On the one hand there is a unifying interpretation of what the ‘capability approach’ brings to social sciences: importance of ethics; wellbeing as end of economic processes; and wellbeing is best assessed in the capability space.
On the other, beyond this, two main interpretations (parallel with Christianity and different interpretations): liberal-evaluative, Aristotelian-political.
Injustice is not as much as about an individual being able to be or do less of something, but about structures being deviated from the good they serve.
The idea of justice must go beyond comparative judgements about individual lives and include a judgement of the nature of structures, whether they are ‘just’ or ‘good’, whether they provide the conditions for human flourishing.
It is an individual good which rests on a common good because it rests:
1) on citizens viewing each other in a certain way;
2) on citizens acting towards each other in a certain way because they view each other that way;
3) on citizens coming together in public dialogue to give concrete definitions of what a ‘free society’ consists of.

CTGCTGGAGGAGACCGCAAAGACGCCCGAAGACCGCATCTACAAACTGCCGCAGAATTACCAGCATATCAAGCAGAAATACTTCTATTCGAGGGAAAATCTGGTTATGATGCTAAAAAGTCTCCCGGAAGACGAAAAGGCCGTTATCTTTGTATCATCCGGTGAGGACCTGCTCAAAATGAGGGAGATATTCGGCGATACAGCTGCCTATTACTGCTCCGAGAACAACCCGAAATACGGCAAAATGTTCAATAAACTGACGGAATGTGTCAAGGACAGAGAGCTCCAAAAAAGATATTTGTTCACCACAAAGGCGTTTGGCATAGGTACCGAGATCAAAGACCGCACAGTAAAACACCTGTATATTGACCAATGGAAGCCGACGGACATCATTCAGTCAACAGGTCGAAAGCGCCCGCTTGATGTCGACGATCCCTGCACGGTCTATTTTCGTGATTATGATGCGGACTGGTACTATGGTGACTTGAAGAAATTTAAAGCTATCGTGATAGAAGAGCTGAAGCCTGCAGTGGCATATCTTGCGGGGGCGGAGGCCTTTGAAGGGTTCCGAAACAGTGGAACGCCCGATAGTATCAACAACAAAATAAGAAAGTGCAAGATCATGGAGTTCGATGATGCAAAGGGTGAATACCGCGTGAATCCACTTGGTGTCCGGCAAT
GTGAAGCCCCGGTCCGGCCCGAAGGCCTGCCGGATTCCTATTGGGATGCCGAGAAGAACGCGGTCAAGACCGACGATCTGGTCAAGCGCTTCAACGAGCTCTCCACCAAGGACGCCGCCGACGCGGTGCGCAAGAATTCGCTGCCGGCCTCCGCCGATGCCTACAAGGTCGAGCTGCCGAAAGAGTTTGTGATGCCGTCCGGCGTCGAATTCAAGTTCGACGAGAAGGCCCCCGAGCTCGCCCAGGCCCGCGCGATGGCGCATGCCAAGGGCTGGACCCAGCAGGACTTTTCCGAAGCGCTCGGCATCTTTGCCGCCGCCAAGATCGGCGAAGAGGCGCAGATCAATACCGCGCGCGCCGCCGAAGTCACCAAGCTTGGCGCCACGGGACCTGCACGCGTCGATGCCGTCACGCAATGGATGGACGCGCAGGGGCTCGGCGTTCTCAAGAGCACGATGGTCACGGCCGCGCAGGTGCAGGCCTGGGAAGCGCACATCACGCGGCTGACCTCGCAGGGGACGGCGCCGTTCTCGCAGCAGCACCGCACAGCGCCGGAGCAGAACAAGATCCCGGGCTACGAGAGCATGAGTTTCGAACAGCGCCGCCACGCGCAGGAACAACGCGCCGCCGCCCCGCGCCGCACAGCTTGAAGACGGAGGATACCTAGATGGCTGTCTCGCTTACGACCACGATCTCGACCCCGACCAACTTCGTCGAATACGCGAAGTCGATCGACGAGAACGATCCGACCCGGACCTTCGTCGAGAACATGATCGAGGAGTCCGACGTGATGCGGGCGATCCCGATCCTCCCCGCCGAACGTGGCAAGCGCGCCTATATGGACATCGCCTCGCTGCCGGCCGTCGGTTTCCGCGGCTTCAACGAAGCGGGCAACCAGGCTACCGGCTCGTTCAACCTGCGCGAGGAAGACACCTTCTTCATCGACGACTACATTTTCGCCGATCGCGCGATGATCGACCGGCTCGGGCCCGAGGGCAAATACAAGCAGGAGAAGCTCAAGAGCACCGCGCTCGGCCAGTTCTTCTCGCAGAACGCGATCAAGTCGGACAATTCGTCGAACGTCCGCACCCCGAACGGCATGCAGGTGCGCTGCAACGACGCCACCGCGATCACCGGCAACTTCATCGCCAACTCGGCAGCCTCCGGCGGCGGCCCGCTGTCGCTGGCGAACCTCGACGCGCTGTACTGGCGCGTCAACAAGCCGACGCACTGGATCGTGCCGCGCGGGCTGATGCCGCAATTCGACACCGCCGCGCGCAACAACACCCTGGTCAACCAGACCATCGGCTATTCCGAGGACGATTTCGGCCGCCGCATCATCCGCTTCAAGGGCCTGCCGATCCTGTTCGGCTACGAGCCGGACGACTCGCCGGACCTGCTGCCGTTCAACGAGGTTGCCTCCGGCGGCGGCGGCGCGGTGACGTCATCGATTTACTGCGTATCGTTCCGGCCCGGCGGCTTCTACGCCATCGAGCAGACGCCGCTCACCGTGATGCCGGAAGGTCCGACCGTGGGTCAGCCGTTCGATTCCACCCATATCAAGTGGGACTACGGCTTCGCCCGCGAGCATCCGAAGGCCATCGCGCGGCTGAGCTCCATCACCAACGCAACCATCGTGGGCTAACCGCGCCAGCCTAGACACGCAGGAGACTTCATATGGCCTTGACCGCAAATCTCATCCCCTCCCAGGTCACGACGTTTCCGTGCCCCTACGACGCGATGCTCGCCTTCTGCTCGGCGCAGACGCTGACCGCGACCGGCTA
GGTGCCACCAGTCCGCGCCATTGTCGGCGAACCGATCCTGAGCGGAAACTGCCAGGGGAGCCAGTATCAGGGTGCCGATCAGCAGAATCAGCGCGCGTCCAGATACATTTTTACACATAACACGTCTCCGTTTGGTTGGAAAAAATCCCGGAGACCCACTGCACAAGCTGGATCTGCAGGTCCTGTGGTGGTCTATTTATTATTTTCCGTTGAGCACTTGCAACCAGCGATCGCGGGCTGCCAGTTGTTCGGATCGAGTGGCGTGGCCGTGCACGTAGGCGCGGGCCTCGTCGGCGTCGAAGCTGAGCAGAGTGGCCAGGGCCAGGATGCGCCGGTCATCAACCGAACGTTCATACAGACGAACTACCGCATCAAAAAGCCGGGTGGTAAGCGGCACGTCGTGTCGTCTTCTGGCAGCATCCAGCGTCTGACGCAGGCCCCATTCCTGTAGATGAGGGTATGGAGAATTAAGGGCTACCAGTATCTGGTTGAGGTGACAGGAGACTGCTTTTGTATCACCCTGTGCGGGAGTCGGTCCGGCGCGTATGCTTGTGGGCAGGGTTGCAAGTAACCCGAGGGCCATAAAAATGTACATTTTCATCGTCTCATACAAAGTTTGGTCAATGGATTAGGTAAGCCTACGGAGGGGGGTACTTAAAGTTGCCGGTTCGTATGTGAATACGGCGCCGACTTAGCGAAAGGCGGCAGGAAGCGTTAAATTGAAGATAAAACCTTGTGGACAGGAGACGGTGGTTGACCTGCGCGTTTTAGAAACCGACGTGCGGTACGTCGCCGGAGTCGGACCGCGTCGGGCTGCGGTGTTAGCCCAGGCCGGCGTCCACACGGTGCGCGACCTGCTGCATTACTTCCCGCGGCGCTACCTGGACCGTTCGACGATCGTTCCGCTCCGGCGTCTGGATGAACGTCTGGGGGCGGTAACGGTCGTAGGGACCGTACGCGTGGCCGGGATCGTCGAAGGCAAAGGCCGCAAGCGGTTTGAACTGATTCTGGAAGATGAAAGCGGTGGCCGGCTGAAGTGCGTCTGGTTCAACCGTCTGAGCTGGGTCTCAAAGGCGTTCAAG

That Germany has different freedom of speech laws regarding the Holocaust than the US is a concrete example of the existence of a common good, of a good which pertains to a specific set of relationships built through history but which does not pertain to any individual life as such.
For an Aristotelian interpretation of the CA, justice is a virtue, not only of institutions but also of human beings. Justice as a virtue includes commitment to the common good, at the highest level, and the orientation of one’s actions towards that aim.
Ex of family having two cars: increase common good of family but not common good at the level of planet.
Why interpretation matters… The case of Wildo a Bolivian farmer
Liberal-evaluative interpretation: governments should provide a set of fundamental individual entitlements. But the pursuit of these entitlements by many countries prevents Wildo to live a life he has reason to value (and besides Bolivian gvrt is powerless in tackling glacier melting).
Aristotle-political: concern for the common good, changing the way we relate to each other and the environment: transforming of unjust structures.
Have the HDRs moved HD to the transformation of unjust structures or still at the liberal-evaluative interpretation?
Does it ask the Aristotelian questions of how we are to live well together, of what kind of institutions, relationships and attitudes are needed so we each can live flourishing human lives on a shared planet?
How can HD become more Aristotelian-political?
HDRs are not social movements which change economic and social relations between people